“Thanks for the fish”!
I too like Douglas Adams.
Perhaps Seraphim Rose overstated his case, but I do think he was onto something.
Fr. Seraphim was talking of the actual ‘encounters’ with aliens that some people report as either fantasy or acutally demonic. He viewed the the obsession that some have for aliens as a demonic distraction and a substitute for true salvation.
I love Douglas Adams. What a genius wit.
Perhaps Earth is a petri dish upon which god is conducting a biological experiment before he goes about mucking up the rest of the universe? 🙂
I think one ought to be skeptical of anyone who goes by the name Seraphim (or LaHaye or Lindsey for that matter).
I disagree that a fascination with extraterrestrials is any way less healthy than a fascination with the “spiritual.” There is probably more physical evidence to suggest extraterrestrials than there is to suggest angels or god but in either case it seems to me that human fancy and our love for story-telling would inevitably lead to each. To condemn such fancy is to condemn being human.
I am a huge fan of the Silmarillion. Thanks for posting that Fr. Stephen. That whole creation story is captivating as are the stories that follow. J.R.R. was brilliant.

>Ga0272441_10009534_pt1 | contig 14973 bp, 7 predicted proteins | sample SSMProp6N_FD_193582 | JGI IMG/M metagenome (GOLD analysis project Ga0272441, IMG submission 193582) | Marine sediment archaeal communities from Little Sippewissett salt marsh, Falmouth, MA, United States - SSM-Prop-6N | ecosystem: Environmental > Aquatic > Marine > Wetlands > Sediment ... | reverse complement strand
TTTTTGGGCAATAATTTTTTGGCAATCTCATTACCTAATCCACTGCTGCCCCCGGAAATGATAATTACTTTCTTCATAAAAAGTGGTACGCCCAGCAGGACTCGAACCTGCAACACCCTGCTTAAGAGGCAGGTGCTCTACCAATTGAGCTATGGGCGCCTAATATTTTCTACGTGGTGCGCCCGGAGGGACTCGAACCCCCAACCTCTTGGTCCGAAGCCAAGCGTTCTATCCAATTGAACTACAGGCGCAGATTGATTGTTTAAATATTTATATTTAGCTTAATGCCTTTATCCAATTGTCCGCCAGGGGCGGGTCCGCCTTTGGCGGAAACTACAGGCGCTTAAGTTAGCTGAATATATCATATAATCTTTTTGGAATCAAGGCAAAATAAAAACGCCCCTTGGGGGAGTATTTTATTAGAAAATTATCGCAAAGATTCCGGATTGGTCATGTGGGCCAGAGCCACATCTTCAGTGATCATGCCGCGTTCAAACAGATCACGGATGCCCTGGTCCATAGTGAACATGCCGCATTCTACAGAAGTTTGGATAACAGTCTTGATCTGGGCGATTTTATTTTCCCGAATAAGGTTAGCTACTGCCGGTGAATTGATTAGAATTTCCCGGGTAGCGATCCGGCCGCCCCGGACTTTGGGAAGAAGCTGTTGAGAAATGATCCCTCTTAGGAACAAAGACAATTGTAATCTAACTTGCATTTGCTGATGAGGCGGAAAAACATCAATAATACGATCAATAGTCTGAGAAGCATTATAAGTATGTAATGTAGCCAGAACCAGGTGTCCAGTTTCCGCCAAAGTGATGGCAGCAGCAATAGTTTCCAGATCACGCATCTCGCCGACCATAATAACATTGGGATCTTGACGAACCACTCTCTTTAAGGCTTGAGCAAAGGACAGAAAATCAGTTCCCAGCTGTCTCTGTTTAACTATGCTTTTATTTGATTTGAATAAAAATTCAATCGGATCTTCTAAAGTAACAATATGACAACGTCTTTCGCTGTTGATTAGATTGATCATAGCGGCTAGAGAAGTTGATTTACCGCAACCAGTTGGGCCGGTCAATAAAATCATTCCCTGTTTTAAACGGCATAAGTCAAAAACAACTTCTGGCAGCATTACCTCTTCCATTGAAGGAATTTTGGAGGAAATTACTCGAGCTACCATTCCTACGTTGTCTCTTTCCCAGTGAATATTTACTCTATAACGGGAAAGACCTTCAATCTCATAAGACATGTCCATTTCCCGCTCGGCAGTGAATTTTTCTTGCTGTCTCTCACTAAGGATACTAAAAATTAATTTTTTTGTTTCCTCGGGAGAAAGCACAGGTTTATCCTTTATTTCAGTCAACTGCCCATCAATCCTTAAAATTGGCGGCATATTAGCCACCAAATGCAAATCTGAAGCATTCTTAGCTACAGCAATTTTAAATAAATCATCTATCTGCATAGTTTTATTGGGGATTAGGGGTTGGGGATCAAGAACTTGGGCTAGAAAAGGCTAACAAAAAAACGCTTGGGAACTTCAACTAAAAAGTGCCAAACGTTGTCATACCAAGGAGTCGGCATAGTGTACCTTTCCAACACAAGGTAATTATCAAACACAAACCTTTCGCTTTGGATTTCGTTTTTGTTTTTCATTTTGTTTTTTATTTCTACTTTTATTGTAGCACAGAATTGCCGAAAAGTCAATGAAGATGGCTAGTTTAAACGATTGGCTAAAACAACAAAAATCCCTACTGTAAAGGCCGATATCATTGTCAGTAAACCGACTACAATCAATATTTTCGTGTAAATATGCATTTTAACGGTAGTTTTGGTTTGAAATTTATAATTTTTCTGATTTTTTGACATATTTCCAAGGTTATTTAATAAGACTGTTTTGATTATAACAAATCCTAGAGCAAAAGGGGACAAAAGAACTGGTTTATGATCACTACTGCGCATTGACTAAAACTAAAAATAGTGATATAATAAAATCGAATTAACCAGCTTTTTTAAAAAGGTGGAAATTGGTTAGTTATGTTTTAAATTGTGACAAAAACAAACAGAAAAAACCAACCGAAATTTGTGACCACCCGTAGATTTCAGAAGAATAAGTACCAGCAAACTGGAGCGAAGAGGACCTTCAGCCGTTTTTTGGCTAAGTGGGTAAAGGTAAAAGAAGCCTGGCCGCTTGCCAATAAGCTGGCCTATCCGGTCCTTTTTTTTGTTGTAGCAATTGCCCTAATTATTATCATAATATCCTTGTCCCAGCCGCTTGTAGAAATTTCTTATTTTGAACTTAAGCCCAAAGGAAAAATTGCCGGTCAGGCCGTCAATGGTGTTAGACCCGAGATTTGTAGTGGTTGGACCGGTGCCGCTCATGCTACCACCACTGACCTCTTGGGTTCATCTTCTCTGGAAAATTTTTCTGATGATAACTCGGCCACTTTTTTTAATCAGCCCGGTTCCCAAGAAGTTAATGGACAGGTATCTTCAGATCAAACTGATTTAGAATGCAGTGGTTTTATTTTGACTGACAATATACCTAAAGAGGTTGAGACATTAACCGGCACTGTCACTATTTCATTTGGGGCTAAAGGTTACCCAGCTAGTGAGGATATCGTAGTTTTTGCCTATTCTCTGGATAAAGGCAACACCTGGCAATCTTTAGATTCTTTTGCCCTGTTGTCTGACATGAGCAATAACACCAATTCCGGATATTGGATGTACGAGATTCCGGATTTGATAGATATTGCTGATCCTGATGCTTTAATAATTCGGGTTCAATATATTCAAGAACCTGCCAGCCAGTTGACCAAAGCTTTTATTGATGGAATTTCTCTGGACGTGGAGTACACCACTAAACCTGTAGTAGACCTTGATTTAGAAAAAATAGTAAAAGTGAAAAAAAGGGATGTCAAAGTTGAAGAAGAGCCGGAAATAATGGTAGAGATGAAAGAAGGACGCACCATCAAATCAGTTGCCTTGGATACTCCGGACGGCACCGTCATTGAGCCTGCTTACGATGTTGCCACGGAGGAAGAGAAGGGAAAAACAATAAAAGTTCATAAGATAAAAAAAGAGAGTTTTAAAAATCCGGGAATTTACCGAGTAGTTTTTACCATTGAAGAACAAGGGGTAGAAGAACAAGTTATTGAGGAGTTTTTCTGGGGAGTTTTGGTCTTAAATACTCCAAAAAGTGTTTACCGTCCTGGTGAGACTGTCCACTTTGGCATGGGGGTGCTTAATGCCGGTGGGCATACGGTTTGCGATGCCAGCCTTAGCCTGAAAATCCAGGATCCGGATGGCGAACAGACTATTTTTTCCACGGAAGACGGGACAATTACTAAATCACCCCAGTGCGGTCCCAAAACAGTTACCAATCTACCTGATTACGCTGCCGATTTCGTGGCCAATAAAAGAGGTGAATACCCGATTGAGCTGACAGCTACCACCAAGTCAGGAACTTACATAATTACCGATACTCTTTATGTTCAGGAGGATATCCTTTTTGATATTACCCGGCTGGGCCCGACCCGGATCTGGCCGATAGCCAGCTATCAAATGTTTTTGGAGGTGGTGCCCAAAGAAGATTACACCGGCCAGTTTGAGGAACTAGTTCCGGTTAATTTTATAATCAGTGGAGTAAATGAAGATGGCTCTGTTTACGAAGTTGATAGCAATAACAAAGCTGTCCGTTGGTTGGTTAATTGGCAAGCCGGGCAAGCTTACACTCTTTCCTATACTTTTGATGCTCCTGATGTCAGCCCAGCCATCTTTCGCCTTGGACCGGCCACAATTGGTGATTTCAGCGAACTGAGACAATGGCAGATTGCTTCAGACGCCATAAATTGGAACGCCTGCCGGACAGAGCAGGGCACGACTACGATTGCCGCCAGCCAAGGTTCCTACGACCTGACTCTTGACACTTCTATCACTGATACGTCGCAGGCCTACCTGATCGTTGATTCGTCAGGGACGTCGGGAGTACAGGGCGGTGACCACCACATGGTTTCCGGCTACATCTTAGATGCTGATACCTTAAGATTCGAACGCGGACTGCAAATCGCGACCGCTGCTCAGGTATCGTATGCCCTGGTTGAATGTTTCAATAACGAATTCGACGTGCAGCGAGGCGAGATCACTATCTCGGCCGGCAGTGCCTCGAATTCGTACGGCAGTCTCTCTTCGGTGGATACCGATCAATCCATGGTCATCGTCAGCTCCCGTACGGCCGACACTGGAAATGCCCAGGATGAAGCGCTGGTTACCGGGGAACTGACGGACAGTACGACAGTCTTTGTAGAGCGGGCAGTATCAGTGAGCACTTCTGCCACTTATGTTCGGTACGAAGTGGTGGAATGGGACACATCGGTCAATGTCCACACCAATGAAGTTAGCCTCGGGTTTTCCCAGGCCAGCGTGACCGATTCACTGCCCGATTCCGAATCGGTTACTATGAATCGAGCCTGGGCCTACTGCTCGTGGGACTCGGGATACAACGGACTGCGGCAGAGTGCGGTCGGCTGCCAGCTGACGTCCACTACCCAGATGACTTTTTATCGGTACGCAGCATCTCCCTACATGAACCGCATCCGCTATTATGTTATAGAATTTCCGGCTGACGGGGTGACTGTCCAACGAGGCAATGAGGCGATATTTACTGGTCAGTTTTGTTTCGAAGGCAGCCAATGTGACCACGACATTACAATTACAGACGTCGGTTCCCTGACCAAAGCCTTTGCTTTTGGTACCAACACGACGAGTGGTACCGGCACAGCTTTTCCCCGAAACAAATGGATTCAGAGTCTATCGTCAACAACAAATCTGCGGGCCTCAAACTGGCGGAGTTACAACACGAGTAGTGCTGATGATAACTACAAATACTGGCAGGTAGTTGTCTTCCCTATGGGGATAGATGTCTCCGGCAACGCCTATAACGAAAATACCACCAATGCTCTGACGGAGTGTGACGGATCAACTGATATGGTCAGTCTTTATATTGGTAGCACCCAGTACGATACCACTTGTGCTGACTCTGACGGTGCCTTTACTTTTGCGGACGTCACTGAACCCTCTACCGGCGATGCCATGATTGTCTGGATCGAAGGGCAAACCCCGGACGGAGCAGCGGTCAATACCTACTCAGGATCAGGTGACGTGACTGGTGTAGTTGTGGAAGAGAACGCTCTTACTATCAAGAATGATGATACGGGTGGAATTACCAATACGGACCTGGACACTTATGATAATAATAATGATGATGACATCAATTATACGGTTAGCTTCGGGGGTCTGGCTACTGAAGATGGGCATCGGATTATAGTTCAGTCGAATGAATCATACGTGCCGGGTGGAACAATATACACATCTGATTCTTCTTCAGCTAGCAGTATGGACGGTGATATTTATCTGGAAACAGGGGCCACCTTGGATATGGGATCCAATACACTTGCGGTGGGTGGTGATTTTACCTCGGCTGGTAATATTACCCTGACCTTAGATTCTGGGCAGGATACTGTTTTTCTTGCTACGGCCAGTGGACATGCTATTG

For you other Tolkien fans, I highly recommend “The History of the Lord of the Rings” which was written by his son and contains many of J.R.R.’s earliest manuscripts (in which we find that Frodo was originally named “Bingo” and one of my favourite quotes “I didn’t know anything about Bree until I got there.”). It is a wonderful read.
“He viewed the the obsession that some have for aliens as a demonic distraction and a substitute for true salvation.”
I have such a hard time with this. The next natural observation is “Why are those to be considered ‘fantasy’ but so-called encounters with angels or god are not?”
There most certainly is life somewhen else in the universe. Take the beautiful cave painting of a spotted hyena (c. 30,000 year BP) found in the Chauvet Cave in France or evidence of temporary wood dwellings dating to the Paleolithic period (c. 400,000 BP). The ideas of Darwin and of those who trod in his footsteps Darwins Dangerous Idea (1995)– Daniel Dennet only serve to deepen the significance of Pascha.
I’m puzzled. Why be sceptical of persons who go by names Seraphim, LaHaye, or Lindsey? Why not include Shores? Seems as random a name as any other.